Improve water supply in poorer nations to cut plastic use, say experts

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Focusing on improving the water supply in developing nations could be a powerful way to fight the scourge of plastic waste in the oceans, experts have said, highlighting that the issue has received little attention.

People in developing countries, and many middle-income countries, often rely on plastic bottles of water as their piped water supply can be contaminated or unsafe, or perceived as such.

Hundreds of billions of plastic water bottles are produced each year. In rich countries, they are a thoughtless luxury, but in many poor and emerging economies people have few alternatives.

“It is an issue, as the water supply system has problems with water quality in many countries,” said Brajesh Dubey, professor of civil engineering at the Indian Institute of Technology Kharagpur, co-author of a new “blue paper” on the problem of plastic waste in the oceans.

“The obvious solution is building a safe water supply infrastructure which ensures quality supply.”

The extent of the growing plague of plastic waste in our oceans has been laid bare in recent years, prompting widespread calls for action around the world. Cleaning up plastic waste that is already in the sea has been one of the main areas of focus so far.

This is necessary to remove the menace to marine life, but methods of preventing plastic waste from reaching the ocean in the first place must also take priority, according to the report published on Wednesday.

Its key recommendations are to improve wastewater and stormwater management, and to build local systems for safe food and water which would remove the need for plastic bottles.

Wastewater and stormwater management are needed to stop plastic containers from finding their way into rivers, and therefore the sea, when they are discarded. Better local water supplies would remove the dependency that millions of people have on plastic bottles.

Other experts agreed and called for urgent action to improve water and sewage supplies around the world, which could rescue people from poverty and ill-health, as well as cut plastic waste.

“Without a shred of a doubt, access to a safe and affordable drinking water supply would significantly reduce the amount of plastic used, and ultimately discarded, to deliver water to unserved populations,” said Richard Connor, editor-in-chief of the UN World Water Report, who was not involved in Wednesday’s paper.

“So would improved stormwater processing, although the impact of the latter would be mitigated if people didn’t need to rely on plastic bottled water in the first place.”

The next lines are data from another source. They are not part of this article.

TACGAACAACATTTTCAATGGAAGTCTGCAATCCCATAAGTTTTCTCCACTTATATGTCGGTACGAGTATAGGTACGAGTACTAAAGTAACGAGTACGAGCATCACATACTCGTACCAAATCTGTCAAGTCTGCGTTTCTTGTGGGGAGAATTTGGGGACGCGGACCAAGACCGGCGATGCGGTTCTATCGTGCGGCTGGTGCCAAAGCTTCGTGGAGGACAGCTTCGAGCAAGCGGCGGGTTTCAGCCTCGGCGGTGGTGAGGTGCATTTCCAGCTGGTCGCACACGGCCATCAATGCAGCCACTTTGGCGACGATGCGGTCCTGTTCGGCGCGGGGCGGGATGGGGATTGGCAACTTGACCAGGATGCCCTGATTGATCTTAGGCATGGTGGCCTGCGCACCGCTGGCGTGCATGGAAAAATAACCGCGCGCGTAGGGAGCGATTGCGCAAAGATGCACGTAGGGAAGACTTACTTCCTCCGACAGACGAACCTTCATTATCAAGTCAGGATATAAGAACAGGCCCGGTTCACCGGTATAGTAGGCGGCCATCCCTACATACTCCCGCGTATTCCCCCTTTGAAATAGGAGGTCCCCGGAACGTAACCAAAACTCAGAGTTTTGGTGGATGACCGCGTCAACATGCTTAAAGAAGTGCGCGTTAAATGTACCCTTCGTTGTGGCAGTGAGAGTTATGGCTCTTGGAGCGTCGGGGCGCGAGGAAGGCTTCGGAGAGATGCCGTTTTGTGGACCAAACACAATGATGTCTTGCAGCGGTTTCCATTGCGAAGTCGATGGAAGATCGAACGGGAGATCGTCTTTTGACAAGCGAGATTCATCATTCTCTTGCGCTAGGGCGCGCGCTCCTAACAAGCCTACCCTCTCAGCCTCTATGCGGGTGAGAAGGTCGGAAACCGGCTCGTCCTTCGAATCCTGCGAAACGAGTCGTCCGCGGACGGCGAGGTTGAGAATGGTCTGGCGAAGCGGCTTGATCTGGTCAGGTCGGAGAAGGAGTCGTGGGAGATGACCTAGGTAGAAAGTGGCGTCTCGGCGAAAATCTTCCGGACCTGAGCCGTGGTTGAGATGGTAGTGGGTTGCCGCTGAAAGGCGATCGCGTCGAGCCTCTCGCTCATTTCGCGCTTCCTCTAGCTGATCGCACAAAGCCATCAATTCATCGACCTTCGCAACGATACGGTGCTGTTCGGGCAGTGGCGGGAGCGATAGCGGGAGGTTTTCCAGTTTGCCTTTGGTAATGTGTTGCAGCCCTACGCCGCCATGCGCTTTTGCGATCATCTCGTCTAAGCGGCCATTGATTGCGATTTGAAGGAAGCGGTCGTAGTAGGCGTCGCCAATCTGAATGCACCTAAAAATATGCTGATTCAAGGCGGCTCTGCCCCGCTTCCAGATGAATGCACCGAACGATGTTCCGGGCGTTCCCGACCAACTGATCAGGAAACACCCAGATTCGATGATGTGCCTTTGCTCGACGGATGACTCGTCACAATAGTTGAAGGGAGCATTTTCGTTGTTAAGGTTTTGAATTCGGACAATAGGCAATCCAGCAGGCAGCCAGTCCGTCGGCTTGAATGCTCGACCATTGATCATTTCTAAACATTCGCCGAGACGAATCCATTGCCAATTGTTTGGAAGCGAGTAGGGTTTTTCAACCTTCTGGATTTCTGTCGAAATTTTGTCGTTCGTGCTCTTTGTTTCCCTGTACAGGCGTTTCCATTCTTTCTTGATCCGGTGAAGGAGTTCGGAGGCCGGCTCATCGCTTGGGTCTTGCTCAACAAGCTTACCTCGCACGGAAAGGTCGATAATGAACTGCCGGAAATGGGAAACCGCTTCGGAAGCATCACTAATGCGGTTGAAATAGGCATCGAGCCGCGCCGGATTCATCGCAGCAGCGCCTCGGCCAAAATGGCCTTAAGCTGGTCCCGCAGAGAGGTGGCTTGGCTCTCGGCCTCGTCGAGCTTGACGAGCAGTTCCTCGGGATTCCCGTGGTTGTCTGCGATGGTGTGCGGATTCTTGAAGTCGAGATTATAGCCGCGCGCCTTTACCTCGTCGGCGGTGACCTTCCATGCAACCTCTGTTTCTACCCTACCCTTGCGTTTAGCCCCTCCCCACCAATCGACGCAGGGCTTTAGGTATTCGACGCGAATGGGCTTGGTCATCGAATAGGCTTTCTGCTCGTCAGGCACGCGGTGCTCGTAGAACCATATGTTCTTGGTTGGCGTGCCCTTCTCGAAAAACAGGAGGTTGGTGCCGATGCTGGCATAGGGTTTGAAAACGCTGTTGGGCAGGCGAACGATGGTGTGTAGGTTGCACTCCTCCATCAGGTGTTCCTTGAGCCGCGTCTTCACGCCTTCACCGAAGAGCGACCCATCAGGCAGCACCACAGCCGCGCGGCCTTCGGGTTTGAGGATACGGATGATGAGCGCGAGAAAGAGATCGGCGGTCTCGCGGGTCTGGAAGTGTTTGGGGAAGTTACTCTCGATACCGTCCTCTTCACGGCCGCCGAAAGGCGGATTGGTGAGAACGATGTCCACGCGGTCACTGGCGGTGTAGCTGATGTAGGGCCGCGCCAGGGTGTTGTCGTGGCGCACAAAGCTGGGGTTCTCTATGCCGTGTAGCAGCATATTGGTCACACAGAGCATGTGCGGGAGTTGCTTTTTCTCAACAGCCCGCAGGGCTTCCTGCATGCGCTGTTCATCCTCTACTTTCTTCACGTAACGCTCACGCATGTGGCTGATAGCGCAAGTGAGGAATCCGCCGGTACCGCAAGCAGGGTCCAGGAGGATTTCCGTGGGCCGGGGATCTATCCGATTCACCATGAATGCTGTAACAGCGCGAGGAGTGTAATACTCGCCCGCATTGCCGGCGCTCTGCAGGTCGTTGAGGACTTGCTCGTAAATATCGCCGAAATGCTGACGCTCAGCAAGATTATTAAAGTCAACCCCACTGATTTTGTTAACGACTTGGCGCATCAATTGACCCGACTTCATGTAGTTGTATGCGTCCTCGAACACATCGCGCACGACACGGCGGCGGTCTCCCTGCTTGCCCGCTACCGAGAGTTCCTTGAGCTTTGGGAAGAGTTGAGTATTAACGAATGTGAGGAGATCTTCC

Providing a safe water supply must also be accompanied by sewage and solid waste collections, added Jonathan Farr, senior policy analyst at the charity WaterAid, pointing to the problem of ditches filling with plastic bottles.

“The priority has to be to guarantee people a safely managed water supply. There are 2 billion people without a safely managed water supply. You can’t imagine resilient or prosperous countries without that.”

Even in rich countries where the water supply is reliable and safe, people often drink bottled water, but ways can be found to wean them off it. Connor points to the example of Italy, where before the coronavirus crisis there were an increasing number of water kiosks offering refills for small sums.

In the UK, there has been a move to reopen and set up free water fountains in public areas. These initiatives have been stalled by the coronavirus crisis, throwing their future into doubt.

Building safe water supply and sewage networks in the dozens of countries that need it will take years. In the meantime, countries should also focus on the proper collection and recycling of plastic bottle waste, experts told the Guardian.

“[Improving the water supply] will not happen overnight – in the interim, what is needed is the development of proper plastic recycling infrastructure, with proper collection and recycling,” said Dubey.

“The bottles are typically from PET [polyethylene terephthalate], which has a good recycling value. What is lacking is proper collection systems and capacity locally for recycling.”

A deposit and return system for plastic bottles would help, said Anne Katrine Normann and Jan-Gunnar Winther of Norway’s Centre of the Ocean and the Arctic, which published a separate paper last week on ocean management.

“If it was easy to deposit used plastic bottles, it would facilitate both reuse and recycling,” they said.

“It is also a matter of continuously informing people about waste treatment and the environmental impacts of plastic litter, as it takes both time and effort to change attitudes.

“Society, business and nature will benefit from the accelerated reuse and recycling of plastics.”

They also called for more research into the impact of a lack of clean drinking water on plastic waste levels, to spur further work on this aspect of the problem.

Wednesday’s “blue paper” was commissioned by the High Level Panel for a Sustainable Ocean Economy, made up of 14 heads of government in support of the UN’s sustainable development goals.

The report found that the growing quantities of plastic in the ocean, which are creating an unprecedented hazard for marine life – and the impacts of which are largely unknown – was “symptomatic of many societal challenges” threatening the health of the oceans, directly and indirectly.

These include:

  • The lack of access to sanitation and wastewater and stormwater processing for millions of people around the world.

  • The need for safe use and disposal of chemicals.

  • The development and degradation of coastal zones.

  • The need for an efficient use of natural resources.

  • The need for improved access to safe food and water.

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